I spent a fair bit of time during the fall of 2014 boring the readers of this blog with my insistence that despite Obama’s “promise(s)” not to put “boots on the ground” in Syria, he would eventually find some disingenuous, incremental way of putting them there. Since “boots on the ground” doesn’t really mean anything, military speaking, the phrase is practically designed to guarantee plausible deniability: you can promise not to put “boots on the ground,” then send military personnel to the relevant place, and then deny that that’s what you meant by “boots on the ground.” No, no: “boots on the ground” referred, all along, to those military personnel that we haven’t (yet) sent, not the boot-wearing ones that now happen to be there.
I may be a newly-minted Democrat, but I’m not dumb, amnesiac, or loyal enough to our President to forget that this is just a tired variant on the semantic game that the Bush II Administration played with the phrase “weapons of mass destruction.” As we all by now know (or ought to know), very strictly speaking, weapons of mass destruction were found in Iraq as a result of the 2003 invasion; it’s just that the WMD we found found bore no relation to the WMD that furnished the rationale for the invasion. So if the invasion of Iraq was predicated on “finding weapons of mass destruction,” very narrowly conceived, well, it was a great success: weapons were found. But this is just a pathetic way of saving a pathetic thesis. The war was predicated on finding usable stockpiles of WMD, and precisely none of those were found.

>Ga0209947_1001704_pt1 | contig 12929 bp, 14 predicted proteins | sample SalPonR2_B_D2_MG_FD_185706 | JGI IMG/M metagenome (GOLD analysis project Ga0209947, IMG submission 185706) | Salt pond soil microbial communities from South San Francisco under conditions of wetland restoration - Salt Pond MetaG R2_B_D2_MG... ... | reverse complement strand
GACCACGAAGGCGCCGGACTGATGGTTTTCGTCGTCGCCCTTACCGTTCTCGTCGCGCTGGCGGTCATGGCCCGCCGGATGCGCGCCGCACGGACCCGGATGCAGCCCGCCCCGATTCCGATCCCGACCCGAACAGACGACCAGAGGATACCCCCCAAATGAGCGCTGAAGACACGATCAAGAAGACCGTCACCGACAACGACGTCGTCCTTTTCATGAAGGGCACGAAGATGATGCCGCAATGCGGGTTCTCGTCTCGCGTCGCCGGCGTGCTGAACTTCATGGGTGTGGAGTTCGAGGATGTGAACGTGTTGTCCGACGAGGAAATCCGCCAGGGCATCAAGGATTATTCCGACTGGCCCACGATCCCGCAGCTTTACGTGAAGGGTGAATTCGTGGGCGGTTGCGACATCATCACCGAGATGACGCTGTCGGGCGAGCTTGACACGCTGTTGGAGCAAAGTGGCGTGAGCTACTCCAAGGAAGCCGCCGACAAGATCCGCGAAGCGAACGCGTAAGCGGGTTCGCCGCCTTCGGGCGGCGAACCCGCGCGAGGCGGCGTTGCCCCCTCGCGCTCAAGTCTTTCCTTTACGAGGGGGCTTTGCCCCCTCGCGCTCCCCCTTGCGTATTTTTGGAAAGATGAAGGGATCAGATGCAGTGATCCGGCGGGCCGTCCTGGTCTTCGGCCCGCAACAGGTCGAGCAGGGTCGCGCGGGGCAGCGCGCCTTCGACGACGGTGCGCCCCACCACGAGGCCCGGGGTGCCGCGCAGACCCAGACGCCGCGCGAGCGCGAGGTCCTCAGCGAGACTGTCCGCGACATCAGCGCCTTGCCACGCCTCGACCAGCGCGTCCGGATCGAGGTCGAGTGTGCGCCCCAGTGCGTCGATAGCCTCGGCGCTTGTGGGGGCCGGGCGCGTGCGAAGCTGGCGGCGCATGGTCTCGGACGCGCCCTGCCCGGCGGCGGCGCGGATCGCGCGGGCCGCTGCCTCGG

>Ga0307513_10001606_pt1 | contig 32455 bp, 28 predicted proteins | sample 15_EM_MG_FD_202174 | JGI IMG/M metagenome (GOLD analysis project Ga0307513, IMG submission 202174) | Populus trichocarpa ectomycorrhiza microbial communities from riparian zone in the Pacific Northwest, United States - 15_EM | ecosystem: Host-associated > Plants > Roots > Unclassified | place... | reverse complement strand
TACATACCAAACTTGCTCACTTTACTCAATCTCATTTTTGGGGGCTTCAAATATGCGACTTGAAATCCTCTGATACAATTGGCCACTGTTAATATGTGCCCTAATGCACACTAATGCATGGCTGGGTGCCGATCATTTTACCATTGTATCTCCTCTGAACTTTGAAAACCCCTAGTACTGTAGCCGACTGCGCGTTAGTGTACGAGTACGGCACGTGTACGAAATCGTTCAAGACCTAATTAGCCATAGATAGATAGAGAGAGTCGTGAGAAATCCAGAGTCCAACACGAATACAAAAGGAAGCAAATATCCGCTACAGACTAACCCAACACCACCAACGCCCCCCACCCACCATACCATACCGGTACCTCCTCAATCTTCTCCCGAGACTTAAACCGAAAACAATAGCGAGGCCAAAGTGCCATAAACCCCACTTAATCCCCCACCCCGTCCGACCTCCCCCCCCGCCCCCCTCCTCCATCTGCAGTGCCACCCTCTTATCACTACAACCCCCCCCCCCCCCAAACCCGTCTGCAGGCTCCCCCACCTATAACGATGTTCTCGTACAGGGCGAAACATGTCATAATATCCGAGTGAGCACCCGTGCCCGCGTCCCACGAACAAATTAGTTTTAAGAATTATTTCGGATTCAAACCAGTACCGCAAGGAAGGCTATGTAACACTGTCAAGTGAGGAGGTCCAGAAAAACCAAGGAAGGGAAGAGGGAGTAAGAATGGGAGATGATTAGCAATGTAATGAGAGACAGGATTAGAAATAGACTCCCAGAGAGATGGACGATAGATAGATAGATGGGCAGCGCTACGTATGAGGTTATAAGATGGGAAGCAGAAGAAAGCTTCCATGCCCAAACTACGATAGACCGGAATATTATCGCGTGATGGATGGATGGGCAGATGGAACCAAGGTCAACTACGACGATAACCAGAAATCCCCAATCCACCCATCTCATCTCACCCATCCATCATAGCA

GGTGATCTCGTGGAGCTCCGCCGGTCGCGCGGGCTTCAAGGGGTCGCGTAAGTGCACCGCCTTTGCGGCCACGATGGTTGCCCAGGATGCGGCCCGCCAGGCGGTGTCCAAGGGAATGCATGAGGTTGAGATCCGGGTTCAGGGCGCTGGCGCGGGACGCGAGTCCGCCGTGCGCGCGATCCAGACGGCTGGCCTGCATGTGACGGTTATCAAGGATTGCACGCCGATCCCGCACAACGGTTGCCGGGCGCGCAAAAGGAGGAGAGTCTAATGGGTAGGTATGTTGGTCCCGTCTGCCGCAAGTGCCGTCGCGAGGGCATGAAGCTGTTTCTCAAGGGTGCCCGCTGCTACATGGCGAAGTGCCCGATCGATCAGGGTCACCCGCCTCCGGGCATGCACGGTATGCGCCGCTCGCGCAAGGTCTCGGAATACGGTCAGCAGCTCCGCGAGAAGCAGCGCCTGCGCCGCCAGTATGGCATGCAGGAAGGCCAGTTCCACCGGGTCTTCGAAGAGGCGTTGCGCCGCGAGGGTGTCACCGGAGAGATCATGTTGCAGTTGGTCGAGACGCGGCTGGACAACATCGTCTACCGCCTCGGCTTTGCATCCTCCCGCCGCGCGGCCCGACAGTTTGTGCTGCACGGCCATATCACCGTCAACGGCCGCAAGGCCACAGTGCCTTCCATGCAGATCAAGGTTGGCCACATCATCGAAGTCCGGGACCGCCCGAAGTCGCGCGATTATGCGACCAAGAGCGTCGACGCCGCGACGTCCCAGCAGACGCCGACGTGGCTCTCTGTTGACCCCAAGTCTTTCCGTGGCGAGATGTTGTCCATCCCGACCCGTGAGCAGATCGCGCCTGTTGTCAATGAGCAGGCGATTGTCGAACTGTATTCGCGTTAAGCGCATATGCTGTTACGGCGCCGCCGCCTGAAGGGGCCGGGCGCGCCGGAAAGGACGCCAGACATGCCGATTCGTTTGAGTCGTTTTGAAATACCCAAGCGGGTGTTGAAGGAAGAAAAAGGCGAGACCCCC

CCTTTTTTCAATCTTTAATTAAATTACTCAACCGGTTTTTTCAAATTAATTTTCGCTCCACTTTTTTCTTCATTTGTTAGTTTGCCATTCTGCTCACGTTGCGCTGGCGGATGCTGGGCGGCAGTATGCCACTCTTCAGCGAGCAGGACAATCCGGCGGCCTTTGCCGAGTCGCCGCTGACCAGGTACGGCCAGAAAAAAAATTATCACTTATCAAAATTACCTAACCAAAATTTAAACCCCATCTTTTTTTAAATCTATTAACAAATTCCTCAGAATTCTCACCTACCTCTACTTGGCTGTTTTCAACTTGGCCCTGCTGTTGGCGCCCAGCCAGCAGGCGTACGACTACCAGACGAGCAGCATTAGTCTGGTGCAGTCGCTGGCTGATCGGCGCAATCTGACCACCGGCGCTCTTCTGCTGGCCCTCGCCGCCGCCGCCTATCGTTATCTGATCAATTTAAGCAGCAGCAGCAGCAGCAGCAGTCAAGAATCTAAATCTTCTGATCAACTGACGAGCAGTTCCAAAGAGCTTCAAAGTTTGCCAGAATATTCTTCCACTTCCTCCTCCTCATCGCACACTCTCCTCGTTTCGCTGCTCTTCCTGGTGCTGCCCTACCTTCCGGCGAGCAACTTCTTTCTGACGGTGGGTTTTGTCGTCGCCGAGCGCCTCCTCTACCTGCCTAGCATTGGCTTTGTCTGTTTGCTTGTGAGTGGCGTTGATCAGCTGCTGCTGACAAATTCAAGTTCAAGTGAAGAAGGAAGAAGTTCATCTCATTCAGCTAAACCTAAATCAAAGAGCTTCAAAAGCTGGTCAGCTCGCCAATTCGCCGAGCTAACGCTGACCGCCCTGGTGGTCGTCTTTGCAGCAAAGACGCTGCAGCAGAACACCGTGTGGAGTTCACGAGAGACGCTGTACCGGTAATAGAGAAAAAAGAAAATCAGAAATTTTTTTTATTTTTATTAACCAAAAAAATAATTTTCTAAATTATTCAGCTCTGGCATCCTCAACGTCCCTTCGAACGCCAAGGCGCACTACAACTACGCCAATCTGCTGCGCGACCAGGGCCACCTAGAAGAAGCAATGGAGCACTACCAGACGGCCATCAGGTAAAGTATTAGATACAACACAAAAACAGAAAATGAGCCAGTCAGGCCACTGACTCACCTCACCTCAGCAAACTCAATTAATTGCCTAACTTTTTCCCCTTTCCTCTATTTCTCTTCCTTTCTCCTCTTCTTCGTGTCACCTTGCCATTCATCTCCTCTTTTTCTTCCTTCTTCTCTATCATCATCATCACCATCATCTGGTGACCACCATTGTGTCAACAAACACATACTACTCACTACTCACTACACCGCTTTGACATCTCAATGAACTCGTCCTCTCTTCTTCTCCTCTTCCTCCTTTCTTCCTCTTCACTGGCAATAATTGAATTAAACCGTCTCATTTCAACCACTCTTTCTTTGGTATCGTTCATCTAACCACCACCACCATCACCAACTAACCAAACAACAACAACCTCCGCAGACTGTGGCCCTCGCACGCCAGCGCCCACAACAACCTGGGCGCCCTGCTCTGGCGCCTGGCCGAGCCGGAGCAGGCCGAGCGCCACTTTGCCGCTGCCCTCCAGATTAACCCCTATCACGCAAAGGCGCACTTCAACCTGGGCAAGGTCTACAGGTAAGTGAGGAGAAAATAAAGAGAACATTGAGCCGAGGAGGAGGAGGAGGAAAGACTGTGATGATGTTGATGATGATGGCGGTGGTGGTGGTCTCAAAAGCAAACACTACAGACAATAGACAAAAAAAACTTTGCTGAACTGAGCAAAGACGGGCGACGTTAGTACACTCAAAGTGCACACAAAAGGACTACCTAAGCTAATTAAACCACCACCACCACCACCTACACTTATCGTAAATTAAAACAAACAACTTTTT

A celebration “rumor” that turns out to be undeniable for a change. Here’s The New York Times, if you prefer getting the story from the mainstream media.
For the record, I regard what’s depicted in the video as free speech, and reject the idea that it involves (or should be regarded as involving) “incitement” in any legally actionable sense. Let them dance.
I guess this gives new meaning to that old line from Billy Idol: “Hey little sister–what have you done?” It’s a nice day to start again.